Operation and maintenance
- Routine Operation Check - It is recommended that you routinely check the operation of all Drinking Valves in your operation as part of your normal animal husbandry procedures.
- Regular Flushing and Sanitization of the System - Because smaller animals and birds drink such a small amount of water, the total flow of water through the system is very low. To ensure the freshness of the water in your lines, all lines should be flushed at least once a week. Refer to the procedure for flushing the lines in the Startup section.
In addition, to eliminate the chance for bacterial or algae growth in the system it should be sanitized at least twice a month. This is especially important if your fresh water supply is not chlorinated.
- Use of Medications and Vitamins in the Water Supply - Most water soluble medications and vitamins recommended for use in the animal drinking water can be dispensed through the Edstrom Automated Watering System. Whenever an additive is put in the water supply, care must be taken to confirm that it completely dissolves and stays in suspension in the water to avoid potential problems with residues fouling the operation of the drinking valves.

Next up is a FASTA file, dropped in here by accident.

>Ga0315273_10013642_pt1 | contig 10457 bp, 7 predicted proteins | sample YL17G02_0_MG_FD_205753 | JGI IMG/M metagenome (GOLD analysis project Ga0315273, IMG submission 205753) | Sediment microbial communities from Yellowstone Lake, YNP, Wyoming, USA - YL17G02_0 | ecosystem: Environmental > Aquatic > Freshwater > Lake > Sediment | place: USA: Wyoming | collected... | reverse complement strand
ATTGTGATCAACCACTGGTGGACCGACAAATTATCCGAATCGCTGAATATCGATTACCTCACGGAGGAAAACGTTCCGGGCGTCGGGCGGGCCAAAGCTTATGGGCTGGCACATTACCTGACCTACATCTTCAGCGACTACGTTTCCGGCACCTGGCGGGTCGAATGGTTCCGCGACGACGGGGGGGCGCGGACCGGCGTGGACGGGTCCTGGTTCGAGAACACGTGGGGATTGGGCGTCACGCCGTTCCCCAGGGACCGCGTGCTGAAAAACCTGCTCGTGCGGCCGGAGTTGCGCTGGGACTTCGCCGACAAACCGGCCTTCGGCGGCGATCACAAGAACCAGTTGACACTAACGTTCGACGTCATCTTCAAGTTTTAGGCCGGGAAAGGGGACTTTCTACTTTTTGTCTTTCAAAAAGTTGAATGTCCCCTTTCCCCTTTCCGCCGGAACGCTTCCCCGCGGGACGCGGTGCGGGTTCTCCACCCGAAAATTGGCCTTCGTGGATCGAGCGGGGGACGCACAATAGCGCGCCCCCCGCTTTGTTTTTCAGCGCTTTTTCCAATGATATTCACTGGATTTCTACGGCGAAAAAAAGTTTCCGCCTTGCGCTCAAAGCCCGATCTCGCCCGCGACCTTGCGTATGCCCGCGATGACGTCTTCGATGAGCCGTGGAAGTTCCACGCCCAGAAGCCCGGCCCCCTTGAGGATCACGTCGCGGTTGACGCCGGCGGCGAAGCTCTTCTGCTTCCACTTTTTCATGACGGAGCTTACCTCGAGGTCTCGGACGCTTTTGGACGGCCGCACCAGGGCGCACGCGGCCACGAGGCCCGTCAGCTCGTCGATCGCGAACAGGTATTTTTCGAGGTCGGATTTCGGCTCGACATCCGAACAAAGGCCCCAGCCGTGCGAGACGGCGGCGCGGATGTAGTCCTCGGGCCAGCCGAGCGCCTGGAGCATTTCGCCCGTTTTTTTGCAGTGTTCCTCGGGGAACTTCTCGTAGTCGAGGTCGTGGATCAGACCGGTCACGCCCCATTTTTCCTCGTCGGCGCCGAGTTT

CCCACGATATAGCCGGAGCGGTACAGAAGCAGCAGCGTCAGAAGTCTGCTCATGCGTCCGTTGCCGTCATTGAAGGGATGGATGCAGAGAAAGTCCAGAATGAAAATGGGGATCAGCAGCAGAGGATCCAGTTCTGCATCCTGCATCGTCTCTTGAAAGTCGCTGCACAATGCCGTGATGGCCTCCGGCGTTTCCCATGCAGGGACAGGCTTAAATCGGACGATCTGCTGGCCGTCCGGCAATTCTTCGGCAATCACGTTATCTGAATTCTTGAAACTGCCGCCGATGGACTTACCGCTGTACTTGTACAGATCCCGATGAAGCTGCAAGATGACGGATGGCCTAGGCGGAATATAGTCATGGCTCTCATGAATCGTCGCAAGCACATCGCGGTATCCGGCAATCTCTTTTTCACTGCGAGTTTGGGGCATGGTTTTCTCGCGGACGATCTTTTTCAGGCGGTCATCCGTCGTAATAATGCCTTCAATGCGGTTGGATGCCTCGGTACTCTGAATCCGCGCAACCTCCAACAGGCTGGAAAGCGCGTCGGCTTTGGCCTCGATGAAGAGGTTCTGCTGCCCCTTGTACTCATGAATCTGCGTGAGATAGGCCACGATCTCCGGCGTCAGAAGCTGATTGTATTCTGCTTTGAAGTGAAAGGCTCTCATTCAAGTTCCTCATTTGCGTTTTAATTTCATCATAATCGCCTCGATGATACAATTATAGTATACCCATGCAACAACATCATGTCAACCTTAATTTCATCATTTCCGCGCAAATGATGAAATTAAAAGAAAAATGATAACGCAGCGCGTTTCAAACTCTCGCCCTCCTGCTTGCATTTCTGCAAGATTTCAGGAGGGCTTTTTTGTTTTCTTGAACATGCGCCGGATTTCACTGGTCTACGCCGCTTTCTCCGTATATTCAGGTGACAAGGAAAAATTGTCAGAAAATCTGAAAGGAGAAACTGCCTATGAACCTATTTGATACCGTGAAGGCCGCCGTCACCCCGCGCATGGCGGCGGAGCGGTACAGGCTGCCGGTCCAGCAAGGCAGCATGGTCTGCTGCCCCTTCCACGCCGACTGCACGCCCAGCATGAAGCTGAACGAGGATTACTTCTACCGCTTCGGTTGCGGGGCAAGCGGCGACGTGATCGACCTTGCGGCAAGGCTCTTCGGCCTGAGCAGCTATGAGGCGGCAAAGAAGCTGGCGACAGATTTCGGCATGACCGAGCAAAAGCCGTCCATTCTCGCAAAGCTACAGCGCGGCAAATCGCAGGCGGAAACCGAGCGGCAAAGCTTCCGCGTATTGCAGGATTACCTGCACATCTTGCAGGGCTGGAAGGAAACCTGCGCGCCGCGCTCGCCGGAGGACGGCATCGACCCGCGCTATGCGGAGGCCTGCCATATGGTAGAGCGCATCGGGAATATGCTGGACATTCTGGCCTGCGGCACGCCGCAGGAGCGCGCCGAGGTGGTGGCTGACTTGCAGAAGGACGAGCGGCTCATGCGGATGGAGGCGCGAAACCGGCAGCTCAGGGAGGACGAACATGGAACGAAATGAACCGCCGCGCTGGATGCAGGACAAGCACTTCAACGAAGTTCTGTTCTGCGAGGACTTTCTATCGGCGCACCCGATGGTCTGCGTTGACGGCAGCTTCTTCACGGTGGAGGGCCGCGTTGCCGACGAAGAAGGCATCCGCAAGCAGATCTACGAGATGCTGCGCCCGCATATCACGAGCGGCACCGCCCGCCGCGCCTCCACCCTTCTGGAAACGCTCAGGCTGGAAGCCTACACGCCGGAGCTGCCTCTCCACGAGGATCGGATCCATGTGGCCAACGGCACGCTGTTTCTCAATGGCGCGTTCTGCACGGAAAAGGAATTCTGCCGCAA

There are several methods for feeding medicated water into your Automated Watering System. If a Storage Tank is being used the tank can simply be filled with the medicated water solution. If a Float Tank is being used, the fresh water supply line can shut off and the tank filled manually with the medicated solution. If a Basic Pressure Regulator Station is used, it can be temporarily disconnected, and a storage tank filled with the solution connected in its place. The Deluxe Pressure Station has Injection Port Valves which permit turning off the freshwater supply and connecting a temporary storage tank of medicated solution to supply the system.
After completing the dosing of the medication or vitamins, the system should be flushed and sanitized to remove any residues from inside the lines. If not removed these residues can promote bacterial growth in the water lines.